This 45,000-year-old leg bone will change how old you think we are

A paper has been published by scientists at the Max Planck Institute for Evolutionary Anthropology in Leipzig which shows the results of their decoding of a set of genes from a 45,000-year-old modern human male from Sibera. It'd be enough to noteworthy that this man was nearly twice the age of the otherwise eldest modern human whose genome was sorted, but there's another point to be had, as well. This leg bone not only has modern human genes, but Neanderthal as well.

It's an established fact that humans share genes with Neanderthals – we've still got traces of Neanderthal genes in our bodies today.

Inside this bone, according to researchers, "the genomic segments of Neanderthal ancestry are substantially longer than those observed in present-day individuals, indicating that Neanderthal gene flow into the ancestors of this individual occurred 7,000–13,000 years before he lived."

Above: Svante Pääbo (left) and Nikolay Peristov discuss the Ust'-Ishim discovery. Image from Bence Viola/Max Planck Institute for Evolutionary Anthropology

Many, many generations of humans co-existed with Neanderthals, it would seem. The authors of this paper suggest that "the admixture between the ancestors of the Ust'-Ishim individual and Neanderthals occurred approximately 50,000 to 60,000 years BP, which is close to the time of the major expansion of modern humans out of Africa and the Middle East."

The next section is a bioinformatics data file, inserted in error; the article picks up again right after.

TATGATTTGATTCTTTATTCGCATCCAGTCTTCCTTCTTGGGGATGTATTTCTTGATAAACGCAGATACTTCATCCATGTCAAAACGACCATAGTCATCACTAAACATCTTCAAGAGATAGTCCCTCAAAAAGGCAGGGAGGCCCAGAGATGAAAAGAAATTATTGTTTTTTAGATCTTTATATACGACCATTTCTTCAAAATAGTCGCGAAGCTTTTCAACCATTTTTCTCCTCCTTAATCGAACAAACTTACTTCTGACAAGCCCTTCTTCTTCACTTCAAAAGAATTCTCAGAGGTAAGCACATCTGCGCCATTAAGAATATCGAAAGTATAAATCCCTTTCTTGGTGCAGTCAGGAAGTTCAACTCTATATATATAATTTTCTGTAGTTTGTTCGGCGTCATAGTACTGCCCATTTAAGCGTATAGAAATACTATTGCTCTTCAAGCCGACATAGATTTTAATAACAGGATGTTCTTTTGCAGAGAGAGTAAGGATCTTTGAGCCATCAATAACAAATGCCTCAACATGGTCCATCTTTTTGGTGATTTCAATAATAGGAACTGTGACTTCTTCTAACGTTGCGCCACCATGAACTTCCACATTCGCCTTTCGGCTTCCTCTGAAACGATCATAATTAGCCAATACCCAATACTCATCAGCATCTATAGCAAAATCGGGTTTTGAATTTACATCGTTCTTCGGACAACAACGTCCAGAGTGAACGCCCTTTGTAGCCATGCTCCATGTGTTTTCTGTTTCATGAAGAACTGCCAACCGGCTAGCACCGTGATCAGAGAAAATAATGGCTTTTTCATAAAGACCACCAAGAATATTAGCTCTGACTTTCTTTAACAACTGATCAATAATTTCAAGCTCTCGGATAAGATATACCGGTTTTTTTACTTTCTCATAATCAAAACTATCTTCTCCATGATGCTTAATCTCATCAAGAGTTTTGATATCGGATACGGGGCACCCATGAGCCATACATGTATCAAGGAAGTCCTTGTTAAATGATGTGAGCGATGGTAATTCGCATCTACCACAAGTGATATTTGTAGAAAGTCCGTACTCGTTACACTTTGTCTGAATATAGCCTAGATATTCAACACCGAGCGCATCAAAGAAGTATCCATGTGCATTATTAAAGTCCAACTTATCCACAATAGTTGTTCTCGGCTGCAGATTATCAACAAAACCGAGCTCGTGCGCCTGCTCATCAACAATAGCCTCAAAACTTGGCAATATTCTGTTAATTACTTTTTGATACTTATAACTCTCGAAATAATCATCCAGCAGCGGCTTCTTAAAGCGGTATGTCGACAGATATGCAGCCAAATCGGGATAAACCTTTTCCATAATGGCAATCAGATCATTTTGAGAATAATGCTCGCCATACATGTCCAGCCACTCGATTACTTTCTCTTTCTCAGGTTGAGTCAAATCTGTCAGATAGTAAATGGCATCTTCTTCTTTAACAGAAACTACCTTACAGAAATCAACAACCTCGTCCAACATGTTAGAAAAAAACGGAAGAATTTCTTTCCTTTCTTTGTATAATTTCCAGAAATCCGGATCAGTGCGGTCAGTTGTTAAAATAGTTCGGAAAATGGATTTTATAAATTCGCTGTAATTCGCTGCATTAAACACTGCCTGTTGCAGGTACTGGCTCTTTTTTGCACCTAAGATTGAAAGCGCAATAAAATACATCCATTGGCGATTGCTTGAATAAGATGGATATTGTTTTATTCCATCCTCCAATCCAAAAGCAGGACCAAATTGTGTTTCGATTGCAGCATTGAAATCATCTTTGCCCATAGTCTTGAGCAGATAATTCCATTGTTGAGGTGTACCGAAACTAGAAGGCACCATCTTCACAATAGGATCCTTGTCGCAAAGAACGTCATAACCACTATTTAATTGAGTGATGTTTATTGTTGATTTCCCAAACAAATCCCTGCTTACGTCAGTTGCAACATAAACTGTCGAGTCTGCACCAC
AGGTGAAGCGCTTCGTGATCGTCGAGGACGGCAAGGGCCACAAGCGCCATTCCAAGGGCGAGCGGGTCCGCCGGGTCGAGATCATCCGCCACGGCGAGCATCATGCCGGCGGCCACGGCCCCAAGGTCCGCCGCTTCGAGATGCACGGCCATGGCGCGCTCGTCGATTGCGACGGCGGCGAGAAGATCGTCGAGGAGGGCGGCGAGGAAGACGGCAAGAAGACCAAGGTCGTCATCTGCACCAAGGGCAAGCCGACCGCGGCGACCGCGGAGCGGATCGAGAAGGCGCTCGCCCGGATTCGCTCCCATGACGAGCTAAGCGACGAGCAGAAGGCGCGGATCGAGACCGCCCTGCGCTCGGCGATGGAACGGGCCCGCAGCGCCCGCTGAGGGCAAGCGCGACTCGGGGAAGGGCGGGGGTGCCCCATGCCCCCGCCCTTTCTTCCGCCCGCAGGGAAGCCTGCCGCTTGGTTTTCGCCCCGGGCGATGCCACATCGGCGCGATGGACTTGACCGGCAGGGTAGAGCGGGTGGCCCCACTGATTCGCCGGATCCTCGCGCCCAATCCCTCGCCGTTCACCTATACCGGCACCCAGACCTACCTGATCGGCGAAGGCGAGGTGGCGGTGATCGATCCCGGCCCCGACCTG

One very interesting point on mutation also pops up. Based on their observations of change over time in fossils on record, these scientists estimate a mutation rate of 0.43 × 10−9 per site per year.

That might not mean a whole lot to the lay person, but the key to this equation very well might: "these rates are slower than those estimated using calibrations based on the fossil record and thus suggest older dates for the splits of modern human and archaic populations."

In other words, the modern human is much older than science previously suspected.

Another point from the paper suggests that there was more than one expansion – waves of expansions and exits, that is – from the cradle of humanity, Africa.

"The finding that the Ust'-Ishim individual is equally closely related to present-day Asians and to 8,000- to 24,000-year-old individuals from western Eurasia, but not to present-day Europeans," says the paper, "is compatible with the hypothesis that present-day Europeans derive some of their ancestry from a population that did not participate in the initial dispersals of modern humans into Europe and Asia."

You can find the entire paper in Nature. The issue in question was published on October 22nd, 2014.